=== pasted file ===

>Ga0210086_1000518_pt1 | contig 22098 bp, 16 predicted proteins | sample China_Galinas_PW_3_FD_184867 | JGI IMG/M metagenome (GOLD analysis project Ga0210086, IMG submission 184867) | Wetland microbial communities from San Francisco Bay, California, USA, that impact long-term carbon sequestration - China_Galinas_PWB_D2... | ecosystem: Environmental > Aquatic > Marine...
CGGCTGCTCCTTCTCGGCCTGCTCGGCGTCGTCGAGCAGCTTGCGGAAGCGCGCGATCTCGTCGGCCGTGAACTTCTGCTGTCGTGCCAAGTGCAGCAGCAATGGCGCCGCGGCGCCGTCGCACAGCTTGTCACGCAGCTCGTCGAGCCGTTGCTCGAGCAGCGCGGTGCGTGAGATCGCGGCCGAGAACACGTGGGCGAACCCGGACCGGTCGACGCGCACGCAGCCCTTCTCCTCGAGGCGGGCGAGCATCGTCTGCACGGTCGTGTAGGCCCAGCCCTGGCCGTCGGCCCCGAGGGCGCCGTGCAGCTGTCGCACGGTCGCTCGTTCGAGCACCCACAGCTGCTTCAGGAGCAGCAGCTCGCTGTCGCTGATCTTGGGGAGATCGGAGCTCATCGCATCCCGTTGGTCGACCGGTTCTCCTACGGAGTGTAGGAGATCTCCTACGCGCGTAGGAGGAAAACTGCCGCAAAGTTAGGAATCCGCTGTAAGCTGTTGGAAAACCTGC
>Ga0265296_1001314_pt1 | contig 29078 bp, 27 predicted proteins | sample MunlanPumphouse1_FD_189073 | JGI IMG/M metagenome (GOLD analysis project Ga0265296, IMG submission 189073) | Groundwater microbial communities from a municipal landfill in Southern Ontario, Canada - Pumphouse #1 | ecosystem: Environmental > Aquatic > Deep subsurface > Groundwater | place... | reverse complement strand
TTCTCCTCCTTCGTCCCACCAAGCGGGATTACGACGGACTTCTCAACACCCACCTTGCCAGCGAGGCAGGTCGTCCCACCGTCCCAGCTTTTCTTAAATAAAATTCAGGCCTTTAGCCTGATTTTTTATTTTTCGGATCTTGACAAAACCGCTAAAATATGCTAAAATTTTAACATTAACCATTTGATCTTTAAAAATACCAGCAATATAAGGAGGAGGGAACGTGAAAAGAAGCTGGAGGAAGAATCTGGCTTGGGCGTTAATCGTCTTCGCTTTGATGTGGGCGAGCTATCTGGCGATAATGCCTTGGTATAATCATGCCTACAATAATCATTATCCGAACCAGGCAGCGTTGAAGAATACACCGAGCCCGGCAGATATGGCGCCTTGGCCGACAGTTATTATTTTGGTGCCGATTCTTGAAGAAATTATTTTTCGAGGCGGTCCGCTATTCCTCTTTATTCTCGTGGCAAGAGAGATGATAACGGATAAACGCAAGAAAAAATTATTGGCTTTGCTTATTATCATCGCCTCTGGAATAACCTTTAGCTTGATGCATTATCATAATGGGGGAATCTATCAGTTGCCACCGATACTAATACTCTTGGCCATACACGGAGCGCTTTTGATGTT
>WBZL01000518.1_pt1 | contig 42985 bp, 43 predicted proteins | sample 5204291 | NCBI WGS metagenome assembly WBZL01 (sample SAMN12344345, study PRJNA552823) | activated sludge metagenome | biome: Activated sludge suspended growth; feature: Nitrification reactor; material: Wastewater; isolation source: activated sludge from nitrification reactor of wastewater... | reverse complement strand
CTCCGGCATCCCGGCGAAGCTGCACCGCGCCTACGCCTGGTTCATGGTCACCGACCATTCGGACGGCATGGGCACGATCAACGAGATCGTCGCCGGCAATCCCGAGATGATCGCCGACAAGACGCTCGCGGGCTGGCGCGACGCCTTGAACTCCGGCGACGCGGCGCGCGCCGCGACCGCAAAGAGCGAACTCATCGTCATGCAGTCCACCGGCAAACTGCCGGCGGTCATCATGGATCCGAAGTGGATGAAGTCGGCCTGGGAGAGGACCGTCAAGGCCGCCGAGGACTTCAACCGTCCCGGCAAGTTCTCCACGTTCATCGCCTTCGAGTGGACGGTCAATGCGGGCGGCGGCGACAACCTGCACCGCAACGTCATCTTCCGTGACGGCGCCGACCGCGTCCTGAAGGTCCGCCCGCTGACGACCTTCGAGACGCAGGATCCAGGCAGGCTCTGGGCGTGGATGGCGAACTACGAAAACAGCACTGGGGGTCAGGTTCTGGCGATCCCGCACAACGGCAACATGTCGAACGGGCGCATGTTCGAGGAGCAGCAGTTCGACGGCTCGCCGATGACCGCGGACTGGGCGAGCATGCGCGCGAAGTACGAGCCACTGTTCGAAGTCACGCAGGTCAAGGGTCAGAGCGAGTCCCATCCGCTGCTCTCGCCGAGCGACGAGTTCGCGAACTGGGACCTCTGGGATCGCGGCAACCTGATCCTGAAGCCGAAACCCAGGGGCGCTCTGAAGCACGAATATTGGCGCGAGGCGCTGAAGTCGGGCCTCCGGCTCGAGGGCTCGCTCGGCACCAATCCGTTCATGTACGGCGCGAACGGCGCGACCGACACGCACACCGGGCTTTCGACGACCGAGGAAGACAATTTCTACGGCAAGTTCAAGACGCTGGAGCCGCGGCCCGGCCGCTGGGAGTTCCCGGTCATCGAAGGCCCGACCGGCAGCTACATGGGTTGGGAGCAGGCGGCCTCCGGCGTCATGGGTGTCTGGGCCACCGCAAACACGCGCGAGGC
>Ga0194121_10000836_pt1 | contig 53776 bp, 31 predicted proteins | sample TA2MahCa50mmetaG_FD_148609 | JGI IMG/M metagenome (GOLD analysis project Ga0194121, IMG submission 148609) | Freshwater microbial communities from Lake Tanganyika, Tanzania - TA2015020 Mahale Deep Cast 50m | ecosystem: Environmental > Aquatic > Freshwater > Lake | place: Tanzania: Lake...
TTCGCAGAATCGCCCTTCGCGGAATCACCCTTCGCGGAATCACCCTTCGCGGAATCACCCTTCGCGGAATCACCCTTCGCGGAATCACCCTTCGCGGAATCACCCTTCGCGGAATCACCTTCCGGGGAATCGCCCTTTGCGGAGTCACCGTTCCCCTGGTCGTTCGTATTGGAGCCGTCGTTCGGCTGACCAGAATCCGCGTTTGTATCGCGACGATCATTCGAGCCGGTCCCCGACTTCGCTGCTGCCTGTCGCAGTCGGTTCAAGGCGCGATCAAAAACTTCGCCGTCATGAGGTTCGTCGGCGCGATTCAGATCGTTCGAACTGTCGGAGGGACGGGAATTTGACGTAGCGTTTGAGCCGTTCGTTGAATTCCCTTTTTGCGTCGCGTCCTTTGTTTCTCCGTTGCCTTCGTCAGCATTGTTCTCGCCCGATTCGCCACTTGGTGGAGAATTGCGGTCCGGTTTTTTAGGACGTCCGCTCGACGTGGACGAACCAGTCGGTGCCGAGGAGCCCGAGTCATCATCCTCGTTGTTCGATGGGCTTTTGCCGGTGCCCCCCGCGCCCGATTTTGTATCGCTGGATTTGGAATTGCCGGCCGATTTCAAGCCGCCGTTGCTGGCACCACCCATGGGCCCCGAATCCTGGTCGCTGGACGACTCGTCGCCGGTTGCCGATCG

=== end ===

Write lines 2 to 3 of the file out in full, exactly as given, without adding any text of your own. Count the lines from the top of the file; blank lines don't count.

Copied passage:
CGGCTGCTCCTTCTCGGCCTGCTCGGCGTCGTCGAGCAGCTTGCGGAAGCGCGCGATCTCGTCGGCCGTGAACTTCTGCTGTCGTGCCAAGTGCAGCAGCAATGGCGCCGCGGCGCCGTCGCACAGCTTGTCACGCAGCTCGTCGAGCCGTTGCTCGAGCAGCGCGGTGCGTGAGATCGCGGCCGAGAACACGTGGGCGAACCCGGACCGGTCGACGCGCACGCAGCCCTTCTCCTCGAGGCGGGCGAGCATCGTCTGCACGGTCGTGTAGGCCCAGCCCTGGCCGTCGGCCCCGAGGGCGCCGTGCAGCTGTCGCACGGTCGCTCGTTCGAGCACCCACAGCTGCTTCAGGAGCAGCAGCTCGCTGTCGCTGATCTTGGGGAGATCGGAGCTCATCGCATCCCGTTGGTCGACCGGTTCTCCTACGGAGTGTAGGAGATCTCCTACGCGCGTAGGAGGAAAACTGCCGCAAAGTTAGGAATCCGCTGTAAGCTGTTGGAAAACCTGC
>Ga0265296_1001314_pt1 | contig 29078 bp, 27 predicted proteins | sample MunlanPumphouse1_FD_189073 | JGI IMG/M metagenome (GOLD analysis project Ga0265296, IMG submission 189073) | Groundwater microbial communities from a municipal landfill in Southern Ontario, Canada - Pumphouse #1 | ecosystem: Environmental > Aquatic > Deep subsurface > Groundwater | place... | reverse complement strand